Journalism with impact
I want to receive independent, investigative local news every day.
From fishing to swimming to bathing to drinking, the 117 miles of Western North Carolina’s French Broad River affect the people, animals and ecologies of the four counties they cover. The river serves the populations of Buncombe, Henderson, Madison and Transylvania counties as a site for recreation, a source for drinking water and, unfortunately, a stockpile for waste, too.
An examination into records from the North Carolina Department of Environment and Natural Resources Division of Water Quality, discussions with environmentalists and governmental officials and an analysis of how different groups in the area work with preserving the river’s water quality demonstrate the scale of the river’s importance.
NCDENR data from the past 18 months shows a number of pollution problems and violations, but river quality advocates communicate the tremendous improvement from decades ago when “the river was too thin to plow and too thick to drink,” said Hartwell Carson, the French Broad Riverkeeper with the Asheville-based environmental nonprofit Western North Carolina Alliance.
While it is not the biggest threat to the water quality of the French Broad River, direct pollution into the basin’s surface water is the most perceptible and regulated problem when it comes to the river.
State allows pollution but fines violators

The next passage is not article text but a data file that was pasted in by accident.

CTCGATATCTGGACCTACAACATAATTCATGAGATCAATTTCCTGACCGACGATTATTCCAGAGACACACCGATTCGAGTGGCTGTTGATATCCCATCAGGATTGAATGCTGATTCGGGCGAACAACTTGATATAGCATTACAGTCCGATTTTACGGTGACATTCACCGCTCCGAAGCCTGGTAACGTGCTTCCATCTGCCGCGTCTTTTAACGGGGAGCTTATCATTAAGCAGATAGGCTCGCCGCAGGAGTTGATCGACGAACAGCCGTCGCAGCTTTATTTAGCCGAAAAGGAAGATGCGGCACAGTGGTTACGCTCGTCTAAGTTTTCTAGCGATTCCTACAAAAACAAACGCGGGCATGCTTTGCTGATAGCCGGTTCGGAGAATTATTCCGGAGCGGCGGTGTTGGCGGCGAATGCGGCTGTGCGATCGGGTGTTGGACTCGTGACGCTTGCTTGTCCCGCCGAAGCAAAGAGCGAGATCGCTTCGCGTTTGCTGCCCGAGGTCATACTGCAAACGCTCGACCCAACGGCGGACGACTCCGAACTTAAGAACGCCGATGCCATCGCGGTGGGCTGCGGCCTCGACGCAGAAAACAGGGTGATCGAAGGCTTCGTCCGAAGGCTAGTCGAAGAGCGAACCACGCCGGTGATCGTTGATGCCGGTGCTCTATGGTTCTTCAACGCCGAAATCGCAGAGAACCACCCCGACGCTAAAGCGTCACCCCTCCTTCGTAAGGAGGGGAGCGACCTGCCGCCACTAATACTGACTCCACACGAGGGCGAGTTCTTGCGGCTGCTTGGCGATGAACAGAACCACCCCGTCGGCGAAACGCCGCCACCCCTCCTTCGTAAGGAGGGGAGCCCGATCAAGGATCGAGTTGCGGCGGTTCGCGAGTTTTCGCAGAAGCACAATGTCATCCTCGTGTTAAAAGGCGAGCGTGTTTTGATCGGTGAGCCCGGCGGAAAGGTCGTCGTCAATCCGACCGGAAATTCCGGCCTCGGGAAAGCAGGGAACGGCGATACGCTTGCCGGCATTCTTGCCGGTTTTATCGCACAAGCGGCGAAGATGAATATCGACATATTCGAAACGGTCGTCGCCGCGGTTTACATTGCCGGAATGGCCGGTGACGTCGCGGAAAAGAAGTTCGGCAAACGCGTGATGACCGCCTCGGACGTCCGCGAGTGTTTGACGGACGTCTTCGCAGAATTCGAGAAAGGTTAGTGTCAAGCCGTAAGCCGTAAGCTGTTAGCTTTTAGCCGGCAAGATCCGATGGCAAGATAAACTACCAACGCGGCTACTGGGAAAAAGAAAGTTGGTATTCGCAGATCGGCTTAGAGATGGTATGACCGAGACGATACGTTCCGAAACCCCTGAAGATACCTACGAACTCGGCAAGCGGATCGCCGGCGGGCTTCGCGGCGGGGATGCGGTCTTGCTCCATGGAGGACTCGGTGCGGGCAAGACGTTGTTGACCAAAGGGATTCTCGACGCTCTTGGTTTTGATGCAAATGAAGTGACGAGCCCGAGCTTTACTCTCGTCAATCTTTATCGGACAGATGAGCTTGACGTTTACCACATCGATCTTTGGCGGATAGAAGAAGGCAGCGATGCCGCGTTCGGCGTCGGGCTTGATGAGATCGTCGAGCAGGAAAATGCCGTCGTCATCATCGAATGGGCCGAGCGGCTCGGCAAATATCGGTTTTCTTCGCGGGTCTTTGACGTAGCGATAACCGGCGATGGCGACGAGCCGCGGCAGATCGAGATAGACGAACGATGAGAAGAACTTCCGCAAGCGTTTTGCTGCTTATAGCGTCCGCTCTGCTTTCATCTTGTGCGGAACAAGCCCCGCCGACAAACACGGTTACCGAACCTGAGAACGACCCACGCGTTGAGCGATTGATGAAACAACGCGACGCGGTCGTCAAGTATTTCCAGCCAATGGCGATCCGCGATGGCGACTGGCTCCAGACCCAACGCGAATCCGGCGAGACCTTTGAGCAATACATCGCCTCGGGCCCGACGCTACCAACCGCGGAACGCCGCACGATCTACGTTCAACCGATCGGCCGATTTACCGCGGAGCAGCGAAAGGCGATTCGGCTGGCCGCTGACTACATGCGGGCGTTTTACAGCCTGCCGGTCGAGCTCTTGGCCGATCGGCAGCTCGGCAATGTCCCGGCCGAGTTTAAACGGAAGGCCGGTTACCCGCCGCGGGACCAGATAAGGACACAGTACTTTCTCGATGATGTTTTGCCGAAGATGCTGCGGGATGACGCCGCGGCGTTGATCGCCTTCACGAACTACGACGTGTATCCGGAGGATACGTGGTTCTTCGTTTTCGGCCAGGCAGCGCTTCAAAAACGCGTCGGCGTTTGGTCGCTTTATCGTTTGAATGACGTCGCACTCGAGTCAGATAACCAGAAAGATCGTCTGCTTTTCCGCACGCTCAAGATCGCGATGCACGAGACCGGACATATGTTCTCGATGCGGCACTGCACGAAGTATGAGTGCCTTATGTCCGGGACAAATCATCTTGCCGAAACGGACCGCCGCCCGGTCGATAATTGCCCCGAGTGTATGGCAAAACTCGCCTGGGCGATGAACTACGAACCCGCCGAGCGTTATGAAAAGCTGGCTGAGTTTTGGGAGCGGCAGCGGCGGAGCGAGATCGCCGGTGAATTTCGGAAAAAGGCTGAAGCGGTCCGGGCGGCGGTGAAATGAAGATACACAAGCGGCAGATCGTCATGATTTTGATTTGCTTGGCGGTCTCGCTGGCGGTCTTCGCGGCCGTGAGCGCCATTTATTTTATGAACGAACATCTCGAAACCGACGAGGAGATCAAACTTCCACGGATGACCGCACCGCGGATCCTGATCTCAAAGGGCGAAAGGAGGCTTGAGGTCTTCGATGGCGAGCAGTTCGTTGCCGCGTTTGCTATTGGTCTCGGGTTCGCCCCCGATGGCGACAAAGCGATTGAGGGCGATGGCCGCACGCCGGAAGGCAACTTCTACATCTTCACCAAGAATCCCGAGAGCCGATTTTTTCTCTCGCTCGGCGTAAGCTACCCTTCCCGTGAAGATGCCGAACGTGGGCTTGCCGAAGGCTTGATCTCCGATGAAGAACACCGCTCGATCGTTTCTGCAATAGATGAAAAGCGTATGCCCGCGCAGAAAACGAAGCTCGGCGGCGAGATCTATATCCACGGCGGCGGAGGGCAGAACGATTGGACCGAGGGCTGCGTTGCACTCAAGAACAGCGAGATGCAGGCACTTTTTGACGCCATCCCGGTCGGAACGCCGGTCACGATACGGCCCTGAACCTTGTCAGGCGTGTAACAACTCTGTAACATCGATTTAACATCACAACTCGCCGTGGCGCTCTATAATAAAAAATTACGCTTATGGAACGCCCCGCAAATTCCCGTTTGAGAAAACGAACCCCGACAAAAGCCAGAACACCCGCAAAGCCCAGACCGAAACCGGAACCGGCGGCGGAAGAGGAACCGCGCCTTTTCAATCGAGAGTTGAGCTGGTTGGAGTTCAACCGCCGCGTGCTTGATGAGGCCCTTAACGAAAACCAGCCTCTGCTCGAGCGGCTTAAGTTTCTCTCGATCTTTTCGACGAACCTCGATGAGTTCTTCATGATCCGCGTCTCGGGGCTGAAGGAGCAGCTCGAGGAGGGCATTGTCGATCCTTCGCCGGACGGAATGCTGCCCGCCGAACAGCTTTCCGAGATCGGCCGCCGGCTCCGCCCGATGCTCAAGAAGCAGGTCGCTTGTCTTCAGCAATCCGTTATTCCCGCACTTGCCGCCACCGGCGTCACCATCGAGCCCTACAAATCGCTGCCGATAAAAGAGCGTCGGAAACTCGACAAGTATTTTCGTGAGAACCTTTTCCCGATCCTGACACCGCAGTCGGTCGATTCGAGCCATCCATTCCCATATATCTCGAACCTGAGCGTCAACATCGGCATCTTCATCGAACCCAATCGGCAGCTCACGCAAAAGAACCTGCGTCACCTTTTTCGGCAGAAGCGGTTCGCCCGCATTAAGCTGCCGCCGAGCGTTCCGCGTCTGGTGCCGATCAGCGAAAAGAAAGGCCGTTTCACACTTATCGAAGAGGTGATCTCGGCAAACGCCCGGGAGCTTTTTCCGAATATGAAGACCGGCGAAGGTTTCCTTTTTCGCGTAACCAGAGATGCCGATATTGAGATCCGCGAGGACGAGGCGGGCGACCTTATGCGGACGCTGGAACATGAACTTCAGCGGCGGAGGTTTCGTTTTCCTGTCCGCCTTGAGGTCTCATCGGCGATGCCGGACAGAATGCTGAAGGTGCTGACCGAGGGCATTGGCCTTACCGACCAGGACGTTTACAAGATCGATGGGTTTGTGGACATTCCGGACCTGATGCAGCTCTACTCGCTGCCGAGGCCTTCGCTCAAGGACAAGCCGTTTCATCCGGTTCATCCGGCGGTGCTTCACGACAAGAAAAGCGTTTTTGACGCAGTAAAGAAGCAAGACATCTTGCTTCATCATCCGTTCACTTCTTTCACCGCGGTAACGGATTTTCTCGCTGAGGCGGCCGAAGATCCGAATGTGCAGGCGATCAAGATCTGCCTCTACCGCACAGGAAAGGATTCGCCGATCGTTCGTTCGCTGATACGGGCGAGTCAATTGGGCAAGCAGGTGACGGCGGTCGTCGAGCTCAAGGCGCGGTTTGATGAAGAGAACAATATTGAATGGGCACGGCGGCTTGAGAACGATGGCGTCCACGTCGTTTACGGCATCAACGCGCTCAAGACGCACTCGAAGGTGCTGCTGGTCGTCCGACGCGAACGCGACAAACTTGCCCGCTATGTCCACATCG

Wastewater treatment plants and facilities, municipal collection systems and private companies serve as the most visible points and sources of pollution, and it is the state’s primary job to work with and regulate them.
Truth delivered daily
As required by the 1972 U.S. Clean Water Act, any entity that plans to discharge a form of wastewater directly to a body of water must receive a federal permit given and enforced by the state. The majority of the permits are part of the National Pollutant Discharge Elimination System, while the rest are case-specific permits. In North Carolina, the Department of Environment and Natural Resources allots the permits and ensures compliance.
Depending on the type, each permit recipient is allowed a certain amount of pollution discharge daily. “The permit is a permit to pollute,” said Bob Sledge, environmental specialist of NCDENR’s Division of Water Quality in Raleigh.
Based on data pulled and verified from NCDENR’s archives, there were 48 permit violations by 20 different public and prviate entities in the French Broad River basin from the months of January 2011 to May 2012. The fines given by NCDENR totaled more than $59,000.
Of these, the top three public violators of their permits were the city of Brevard, Buncombe County schools and Henderson County. The top three private violators were Henderson’s Assisted Living and Mountain View Assisted Living, two Mizpah Healthcare assisted living homes in Henderson County; Travel America’s Candler Travel Center; and Fletcher Academy Inc.
Top violator: City of Brevard